Global Economics

NetQin Nails Security for Mobile Phones


Spam, viruses, malware, phishing: They're not just for PCs anymore. China's NetQin helps stamp out security threats on handsets, with help from its users

Today's smartphones are actually tiny computers, complete with operating systems, storage, and—in many cases—direct access to internal company networks. That makes them an increasingly attractive target for hackers and scam artists. London software company Symbian, which makes the most widely used smartphone operating system, already has tallied more than 30 mobile-phone viruses that can inflict a range of damage, including stealing data, infecting files, replacing applications, disrupting system functions, and installing malware. Phishing, or criminally fraudulent attempts to acquire such sensitive information as identities, passwords, or credit-card information, is an even bigger problem on mobile devices. Beijing's NetQin Technology is helping users around the world fight back. The company delivers mobile security tools through an Internet-based service, including anti-virus, anti-spam, privacy protection, data backup and restoration, and online virus scan, to 55 million users in more than 200 countries. NetQin already controls 68 percent of the mobile security market in China, because it's the exclusive provider of anti-spamming services to China Mobile (CHL), the world's largest mobile operator. But 30 percent of its user base is international. Crucial in Daily Life

NetQin is one of 31 companies named by the Geneva-based World Economic Forum on Sept. 1 as Technology Pioneers offering new technologies or business models that could have a positive impact on peoples' lives. "As mobile phones become the information center that connects people with the world, mobile security is becoming a fundamental, key service for people's daily lives," says Lin Yu, Netqin's chief executive. NetQin employs a number of esoteric techniques to work its magic. To filter out spam, for instance, it uses semantic analysis to read incoming messages and weed out the junk mail. The service also learns on the fly, thanks to examples of spam submitted by other customers. Indeed, every time NetQin's users access its services, they "contribute" more knowledge about viruses, spam, and phishing to the platform, which is in turn passed on to the rest of the NetQin community. That means the more users NetQin brings in, the more valuable its service becomes. Users can sign up via NetQin's website, through operators such as China Mobile, or via mobile phones preloaded with NetQin software from manufacturers like Nokia (NOK), Sony Ericsson, Huawei, Samsung, and Lenovo. A Leg up in Patents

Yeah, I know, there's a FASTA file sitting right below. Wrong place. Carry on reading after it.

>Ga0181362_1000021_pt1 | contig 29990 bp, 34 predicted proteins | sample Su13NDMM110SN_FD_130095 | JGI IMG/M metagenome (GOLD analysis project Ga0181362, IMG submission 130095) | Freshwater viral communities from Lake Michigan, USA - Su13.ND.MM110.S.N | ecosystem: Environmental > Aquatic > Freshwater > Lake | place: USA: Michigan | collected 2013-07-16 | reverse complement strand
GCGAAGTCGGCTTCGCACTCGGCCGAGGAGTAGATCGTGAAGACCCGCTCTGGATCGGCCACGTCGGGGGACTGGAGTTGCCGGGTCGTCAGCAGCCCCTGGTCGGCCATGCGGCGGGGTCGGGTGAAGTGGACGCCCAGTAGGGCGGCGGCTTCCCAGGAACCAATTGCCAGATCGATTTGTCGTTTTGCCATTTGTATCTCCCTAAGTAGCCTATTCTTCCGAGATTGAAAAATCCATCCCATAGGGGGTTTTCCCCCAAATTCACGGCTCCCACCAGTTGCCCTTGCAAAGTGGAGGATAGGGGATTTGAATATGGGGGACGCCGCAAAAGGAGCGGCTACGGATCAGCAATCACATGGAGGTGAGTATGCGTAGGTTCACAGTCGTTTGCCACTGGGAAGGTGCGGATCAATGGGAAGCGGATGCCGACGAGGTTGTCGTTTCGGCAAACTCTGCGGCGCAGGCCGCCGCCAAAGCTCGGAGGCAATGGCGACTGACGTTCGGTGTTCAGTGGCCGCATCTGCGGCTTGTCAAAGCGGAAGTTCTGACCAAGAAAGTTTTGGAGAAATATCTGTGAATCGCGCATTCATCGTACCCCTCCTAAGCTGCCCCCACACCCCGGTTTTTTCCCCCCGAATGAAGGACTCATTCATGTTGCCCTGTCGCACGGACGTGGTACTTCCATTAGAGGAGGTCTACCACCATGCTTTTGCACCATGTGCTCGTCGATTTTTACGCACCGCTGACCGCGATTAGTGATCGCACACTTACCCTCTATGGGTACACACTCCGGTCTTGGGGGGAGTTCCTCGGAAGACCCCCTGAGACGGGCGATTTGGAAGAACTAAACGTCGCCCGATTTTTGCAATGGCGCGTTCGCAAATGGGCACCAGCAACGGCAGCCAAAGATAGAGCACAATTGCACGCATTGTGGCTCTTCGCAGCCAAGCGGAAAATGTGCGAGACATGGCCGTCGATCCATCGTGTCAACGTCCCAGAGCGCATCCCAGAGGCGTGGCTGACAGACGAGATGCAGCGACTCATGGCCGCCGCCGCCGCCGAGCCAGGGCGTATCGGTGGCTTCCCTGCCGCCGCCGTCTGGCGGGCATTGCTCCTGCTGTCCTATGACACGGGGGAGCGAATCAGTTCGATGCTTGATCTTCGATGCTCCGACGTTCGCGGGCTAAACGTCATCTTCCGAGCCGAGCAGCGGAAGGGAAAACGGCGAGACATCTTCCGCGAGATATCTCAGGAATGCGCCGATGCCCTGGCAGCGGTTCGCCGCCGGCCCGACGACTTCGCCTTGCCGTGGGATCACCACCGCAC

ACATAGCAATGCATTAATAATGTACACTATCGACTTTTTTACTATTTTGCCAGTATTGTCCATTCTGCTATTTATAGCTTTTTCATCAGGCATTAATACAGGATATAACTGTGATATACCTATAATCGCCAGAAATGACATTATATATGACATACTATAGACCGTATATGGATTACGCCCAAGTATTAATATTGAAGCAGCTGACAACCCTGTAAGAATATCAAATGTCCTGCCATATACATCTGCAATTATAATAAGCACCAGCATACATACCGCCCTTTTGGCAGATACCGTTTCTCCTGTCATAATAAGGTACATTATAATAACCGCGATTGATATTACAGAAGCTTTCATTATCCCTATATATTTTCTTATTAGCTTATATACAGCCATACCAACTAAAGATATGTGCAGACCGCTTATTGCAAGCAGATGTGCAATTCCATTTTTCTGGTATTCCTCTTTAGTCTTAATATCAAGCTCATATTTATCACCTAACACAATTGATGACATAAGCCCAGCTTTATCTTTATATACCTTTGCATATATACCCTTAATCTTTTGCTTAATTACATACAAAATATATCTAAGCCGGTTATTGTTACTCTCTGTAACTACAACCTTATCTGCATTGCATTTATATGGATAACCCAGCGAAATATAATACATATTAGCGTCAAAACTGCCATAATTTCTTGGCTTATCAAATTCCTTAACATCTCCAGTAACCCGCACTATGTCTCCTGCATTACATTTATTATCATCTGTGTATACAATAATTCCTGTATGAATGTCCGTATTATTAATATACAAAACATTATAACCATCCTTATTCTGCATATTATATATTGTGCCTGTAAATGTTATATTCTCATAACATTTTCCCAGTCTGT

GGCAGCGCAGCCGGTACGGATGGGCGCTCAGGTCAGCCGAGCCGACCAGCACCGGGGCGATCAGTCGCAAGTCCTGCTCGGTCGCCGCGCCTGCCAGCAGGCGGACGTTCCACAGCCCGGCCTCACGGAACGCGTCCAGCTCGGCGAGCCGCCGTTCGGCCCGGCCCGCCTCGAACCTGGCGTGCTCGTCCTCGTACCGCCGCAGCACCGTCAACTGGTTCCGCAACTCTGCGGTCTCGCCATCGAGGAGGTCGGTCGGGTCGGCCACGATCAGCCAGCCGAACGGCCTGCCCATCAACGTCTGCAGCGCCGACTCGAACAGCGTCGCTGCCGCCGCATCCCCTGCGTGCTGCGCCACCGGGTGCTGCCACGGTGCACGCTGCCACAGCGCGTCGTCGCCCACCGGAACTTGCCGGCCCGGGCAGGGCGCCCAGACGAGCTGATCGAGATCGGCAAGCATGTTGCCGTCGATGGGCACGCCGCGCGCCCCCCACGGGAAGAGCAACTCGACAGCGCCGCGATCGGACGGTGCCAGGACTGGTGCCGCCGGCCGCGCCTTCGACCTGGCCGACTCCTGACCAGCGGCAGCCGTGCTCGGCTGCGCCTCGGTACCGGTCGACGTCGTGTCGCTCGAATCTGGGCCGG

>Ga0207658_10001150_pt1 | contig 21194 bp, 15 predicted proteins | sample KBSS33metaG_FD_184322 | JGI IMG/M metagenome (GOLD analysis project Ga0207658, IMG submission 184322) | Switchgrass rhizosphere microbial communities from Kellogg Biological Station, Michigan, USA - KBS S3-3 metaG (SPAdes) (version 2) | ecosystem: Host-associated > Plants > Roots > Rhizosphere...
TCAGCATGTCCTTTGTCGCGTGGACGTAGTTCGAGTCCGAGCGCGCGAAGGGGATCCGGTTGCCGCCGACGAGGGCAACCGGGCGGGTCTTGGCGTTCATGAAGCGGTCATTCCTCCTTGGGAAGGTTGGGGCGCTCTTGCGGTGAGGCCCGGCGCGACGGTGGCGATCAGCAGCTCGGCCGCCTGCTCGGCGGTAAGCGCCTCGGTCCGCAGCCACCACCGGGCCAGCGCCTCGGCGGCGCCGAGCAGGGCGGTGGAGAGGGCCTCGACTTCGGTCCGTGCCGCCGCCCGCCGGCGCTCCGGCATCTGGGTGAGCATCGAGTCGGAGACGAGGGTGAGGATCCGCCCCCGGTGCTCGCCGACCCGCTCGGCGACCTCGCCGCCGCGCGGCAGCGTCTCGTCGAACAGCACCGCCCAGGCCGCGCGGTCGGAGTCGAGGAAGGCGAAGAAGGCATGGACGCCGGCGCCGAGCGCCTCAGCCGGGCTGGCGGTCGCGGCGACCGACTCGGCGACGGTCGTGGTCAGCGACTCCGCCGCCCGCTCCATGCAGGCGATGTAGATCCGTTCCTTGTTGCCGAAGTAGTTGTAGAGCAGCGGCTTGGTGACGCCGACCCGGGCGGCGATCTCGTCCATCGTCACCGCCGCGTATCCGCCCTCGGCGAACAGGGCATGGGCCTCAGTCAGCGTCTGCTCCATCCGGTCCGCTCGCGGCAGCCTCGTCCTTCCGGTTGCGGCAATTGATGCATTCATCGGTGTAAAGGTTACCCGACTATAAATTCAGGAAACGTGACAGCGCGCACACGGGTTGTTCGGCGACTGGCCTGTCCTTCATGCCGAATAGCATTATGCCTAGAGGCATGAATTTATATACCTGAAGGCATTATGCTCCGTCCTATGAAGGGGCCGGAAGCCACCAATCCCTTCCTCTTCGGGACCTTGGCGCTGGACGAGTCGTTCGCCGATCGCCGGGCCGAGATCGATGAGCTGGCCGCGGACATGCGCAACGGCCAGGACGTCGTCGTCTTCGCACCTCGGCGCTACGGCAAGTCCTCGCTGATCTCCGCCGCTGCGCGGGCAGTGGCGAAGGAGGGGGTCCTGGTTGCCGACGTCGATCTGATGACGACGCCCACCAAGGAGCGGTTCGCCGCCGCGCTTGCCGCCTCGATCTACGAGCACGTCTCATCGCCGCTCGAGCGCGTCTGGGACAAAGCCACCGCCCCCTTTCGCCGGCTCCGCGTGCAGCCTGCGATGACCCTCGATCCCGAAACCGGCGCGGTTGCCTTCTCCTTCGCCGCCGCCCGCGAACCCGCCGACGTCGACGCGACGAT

One of NetQin's key advantages is that its virus scanning engine was designed from the beginning to operate inside mobile phones, so it uses little power and doesn't interfere with normal phone functions when running. NetQin's heavy investment in research and development has resulted in 23 patented and patent-pending technologies, giving the company an edge over upstart rivals. Still, NetQin is bound to face heavy competition in the future. Mobile phone security today represents less than 5 percent of the revenues for traditional security and anti-virus companies, such as Kaspersky Lab, Symantec (SYMC), and McAfee (MFE). But that's about to change, says Eric Domage, program manager for security solutions, Western Europe, at technology researcher IDC. Domage predicts the market will boom within the next few months, as advances in mobile-phone technology allow a host of players to put security software agents onto mobile devices for the first time. Intel's (INTC) recent $7.68 billion acquisition of McAfee—adding security software to its chipmaking arsenal—was made in part to ensure its place in mobile security, Domage says. NetQin may have to rely as never before on its loyal users to combat the marketing muscle of encroaching giants.

Jennifer L. Schenker is the founder and editor of Informilo, a European technology Web site and conference producer, and a former BusinessWeek correspondent in Paris.

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